The shepherd would come by frequently, more and more often. Always with the same question, and she offered the same response.
The day came, however, when the pain in her hand could not be tolerated any longer. There was no playing. No singing. No dancing. Only silence. The little girl would sit with her arms crossed, gripping the treasure tightly. Her hand had begun to bleed. It was slow at first, but the sharp edge cut, and day after day it cut into the same wound that was trying to heal from her grip the day before. She loved her treasure. It was inexplicable the way she felt. The thought of setting her treasure down caused her more pain than the pain in her hand. Her mom and dad were wise. They would encourage her to put it down. She would shake her head, no. Her friends were kind, we'll take it from you, we will help you. She would walk away.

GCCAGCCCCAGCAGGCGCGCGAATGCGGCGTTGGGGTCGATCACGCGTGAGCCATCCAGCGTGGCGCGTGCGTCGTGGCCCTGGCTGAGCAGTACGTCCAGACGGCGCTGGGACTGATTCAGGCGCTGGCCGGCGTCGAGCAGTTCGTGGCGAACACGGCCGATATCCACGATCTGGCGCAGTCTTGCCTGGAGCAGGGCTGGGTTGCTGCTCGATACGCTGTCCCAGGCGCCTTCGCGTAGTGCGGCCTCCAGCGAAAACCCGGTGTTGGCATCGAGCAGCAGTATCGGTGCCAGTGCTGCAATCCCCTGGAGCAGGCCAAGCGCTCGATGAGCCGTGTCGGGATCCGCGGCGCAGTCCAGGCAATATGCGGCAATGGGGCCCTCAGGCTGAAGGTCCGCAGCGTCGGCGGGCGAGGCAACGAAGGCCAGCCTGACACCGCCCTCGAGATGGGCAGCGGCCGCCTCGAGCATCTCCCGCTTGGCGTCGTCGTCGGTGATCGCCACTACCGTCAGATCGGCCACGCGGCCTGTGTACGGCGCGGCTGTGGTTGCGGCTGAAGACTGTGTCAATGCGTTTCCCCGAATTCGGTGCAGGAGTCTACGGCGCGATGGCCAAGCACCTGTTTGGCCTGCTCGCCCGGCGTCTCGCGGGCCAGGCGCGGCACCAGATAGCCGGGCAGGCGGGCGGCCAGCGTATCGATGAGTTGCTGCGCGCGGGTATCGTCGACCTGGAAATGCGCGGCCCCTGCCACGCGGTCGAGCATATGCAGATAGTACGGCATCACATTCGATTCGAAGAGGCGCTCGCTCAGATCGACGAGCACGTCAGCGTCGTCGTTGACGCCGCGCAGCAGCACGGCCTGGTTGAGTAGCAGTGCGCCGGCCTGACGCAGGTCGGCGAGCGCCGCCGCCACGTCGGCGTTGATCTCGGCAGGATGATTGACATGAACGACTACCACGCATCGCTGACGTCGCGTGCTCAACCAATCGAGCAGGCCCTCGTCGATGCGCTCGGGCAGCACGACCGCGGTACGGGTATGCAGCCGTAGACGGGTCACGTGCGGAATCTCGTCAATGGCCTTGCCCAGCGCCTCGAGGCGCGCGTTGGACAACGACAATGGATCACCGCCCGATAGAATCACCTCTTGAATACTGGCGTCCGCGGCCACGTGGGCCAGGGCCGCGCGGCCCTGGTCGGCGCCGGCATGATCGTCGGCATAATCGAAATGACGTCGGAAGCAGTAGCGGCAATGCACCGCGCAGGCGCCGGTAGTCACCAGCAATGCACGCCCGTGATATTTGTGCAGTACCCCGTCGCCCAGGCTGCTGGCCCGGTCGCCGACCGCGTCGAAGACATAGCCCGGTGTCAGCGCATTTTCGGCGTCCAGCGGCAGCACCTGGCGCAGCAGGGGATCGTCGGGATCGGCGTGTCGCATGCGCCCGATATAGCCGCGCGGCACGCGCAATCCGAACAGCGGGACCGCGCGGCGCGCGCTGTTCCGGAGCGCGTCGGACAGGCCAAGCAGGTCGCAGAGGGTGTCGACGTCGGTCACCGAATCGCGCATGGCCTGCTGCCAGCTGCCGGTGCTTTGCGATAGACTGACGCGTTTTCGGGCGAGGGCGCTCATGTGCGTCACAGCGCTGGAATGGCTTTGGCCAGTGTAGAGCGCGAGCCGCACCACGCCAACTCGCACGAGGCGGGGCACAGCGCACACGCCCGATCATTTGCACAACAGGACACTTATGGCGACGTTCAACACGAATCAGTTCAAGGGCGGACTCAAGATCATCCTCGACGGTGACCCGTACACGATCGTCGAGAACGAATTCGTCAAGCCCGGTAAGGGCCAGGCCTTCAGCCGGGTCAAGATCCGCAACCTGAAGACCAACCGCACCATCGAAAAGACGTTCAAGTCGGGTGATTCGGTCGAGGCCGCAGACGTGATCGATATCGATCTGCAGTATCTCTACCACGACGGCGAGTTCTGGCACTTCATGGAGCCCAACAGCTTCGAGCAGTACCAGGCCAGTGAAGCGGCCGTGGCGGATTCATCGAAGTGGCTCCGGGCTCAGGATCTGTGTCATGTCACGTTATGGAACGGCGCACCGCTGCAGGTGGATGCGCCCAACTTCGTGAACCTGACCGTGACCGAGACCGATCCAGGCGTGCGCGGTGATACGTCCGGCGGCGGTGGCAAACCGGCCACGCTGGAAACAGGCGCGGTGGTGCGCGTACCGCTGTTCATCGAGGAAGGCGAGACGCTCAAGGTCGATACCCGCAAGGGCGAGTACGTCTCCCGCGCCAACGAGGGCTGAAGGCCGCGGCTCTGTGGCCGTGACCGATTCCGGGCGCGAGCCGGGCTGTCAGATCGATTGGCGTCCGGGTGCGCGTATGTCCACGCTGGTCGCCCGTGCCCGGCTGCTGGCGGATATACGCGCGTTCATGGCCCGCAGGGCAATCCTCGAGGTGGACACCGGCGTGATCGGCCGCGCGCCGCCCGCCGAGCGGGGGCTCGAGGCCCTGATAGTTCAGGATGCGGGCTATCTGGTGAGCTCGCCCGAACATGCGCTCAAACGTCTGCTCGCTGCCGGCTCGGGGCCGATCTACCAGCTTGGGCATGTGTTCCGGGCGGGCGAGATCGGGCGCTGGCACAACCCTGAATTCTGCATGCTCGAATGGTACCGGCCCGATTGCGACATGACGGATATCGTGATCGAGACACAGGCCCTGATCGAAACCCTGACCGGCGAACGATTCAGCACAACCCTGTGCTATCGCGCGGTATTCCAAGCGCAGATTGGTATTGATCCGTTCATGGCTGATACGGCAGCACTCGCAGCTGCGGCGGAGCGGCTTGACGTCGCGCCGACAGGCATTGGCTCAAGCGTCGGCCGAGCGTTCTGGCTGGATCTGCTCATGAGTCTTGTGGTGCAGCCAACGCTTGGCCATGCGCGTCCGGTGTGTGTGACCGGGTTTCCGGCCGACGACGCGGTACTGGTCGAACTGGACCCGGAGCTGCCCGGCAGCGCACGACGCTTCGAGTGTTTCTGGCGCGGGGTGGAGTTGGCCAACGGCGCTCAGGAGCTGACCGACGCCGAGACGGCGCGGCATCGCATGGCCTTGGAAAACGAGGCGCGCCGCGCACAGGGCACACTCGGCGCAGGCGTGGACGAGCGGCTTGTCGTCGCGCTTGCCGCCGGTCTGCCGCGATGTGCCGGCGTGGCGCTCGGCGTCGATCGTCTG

The shepherd would come by, and ask. Crying even still, she would look at him and say, "No shepherd. I love my treasure."
One morning, the little girl awoke. The day was no different than the day before. The sky was a gray, the pale gray that comes in the fall. Inside, however, the girl knew it was time. She needed to be free. She stood up. Put on her best dress and her shiny shoes, and walked outside and down a long path and to the river. She knew who she would find there, waiting for her, and she was right. The shepherd stood by the river, his eyes soft, his lips smiling.